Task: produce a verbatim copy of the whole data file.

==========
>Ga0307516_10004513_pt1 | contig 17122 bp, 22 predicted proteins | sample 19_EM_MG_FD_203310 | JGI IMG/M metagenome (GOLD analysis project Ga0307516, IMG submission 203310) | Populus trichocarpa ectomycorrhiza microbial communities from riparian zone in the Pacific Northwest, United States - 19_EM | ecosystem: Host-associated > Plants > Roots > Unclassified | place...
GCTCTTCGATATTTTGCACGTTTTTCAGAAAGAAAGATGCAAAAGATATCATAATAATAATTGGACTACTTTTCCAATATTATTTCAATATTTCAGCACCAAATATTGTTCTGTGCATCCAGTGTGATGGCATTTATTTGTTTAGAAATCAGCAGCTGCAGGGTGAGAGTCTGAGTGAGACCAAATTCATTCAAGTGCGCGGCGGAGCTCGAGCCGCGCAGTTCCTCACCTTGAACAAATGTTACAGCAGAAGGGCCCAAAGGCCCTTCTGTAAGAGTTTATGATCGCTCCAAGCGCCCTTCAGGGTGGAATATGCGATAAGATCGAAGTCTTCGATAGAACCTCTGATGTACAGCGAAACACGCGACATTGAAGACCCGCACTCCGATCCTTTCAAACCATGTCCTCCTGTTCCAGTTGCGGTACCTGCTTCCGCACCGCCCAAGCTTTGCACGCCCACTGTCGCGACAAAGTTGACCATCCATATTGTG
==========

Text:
>Ga0307516_10004513_pt1 | contig 17122 bp, 22 predicted proteins | sample 19_EM_MG_FD_203310 | JGI IMG/M metagenome (GOLD analysis project Ga0307516, IMG submission 203310) | Populus trichocarpa ectomycorrhiza microbial communities from riparian zone in the Pacific Northwest, United States - 19_EM | ecosystem: Host-associated > Plants > Roots > Unclassified | place...
GCTCTTCGATATTTTGCACGTTTTTCAGAAAGAAAGATGCAAAAGATATCATAATAATAATTGGACTACTTTTCCAATATTATTTCAATATTTCAGCACCAAATATTGTTCTGTGCATCCAGTGTGATGGCATTTATTTGTTTAGAAATCAGCAGCTGCAGGGTGAGAGTCTGAGTGAGACCAAATTCATTCAAGTGCGCGGCGGAGCTCGAGCCGCGCAGTTCCTCACCTTGAACAAATGTTACAGCAGAAGGGCCCAAAGGCCCTTCTGTAAGAGTTTATGATCGCTCCAAGCGCCCTTCAGGGTGGAATATGCGATAAGATCGAAGTCTTCGATAGAACCTCTGATGTACAGCGAAACACGCGACATTGAAGACCCGCACTCCGATCCTTTCAAACCATGTCCTCCTGTTCCAGTTGCGGTACCTGCTTCCGCACCGCCCAAGCTTTGCACGCCCACTGTCGCGACAAAGTTGACCATCCATATTGTG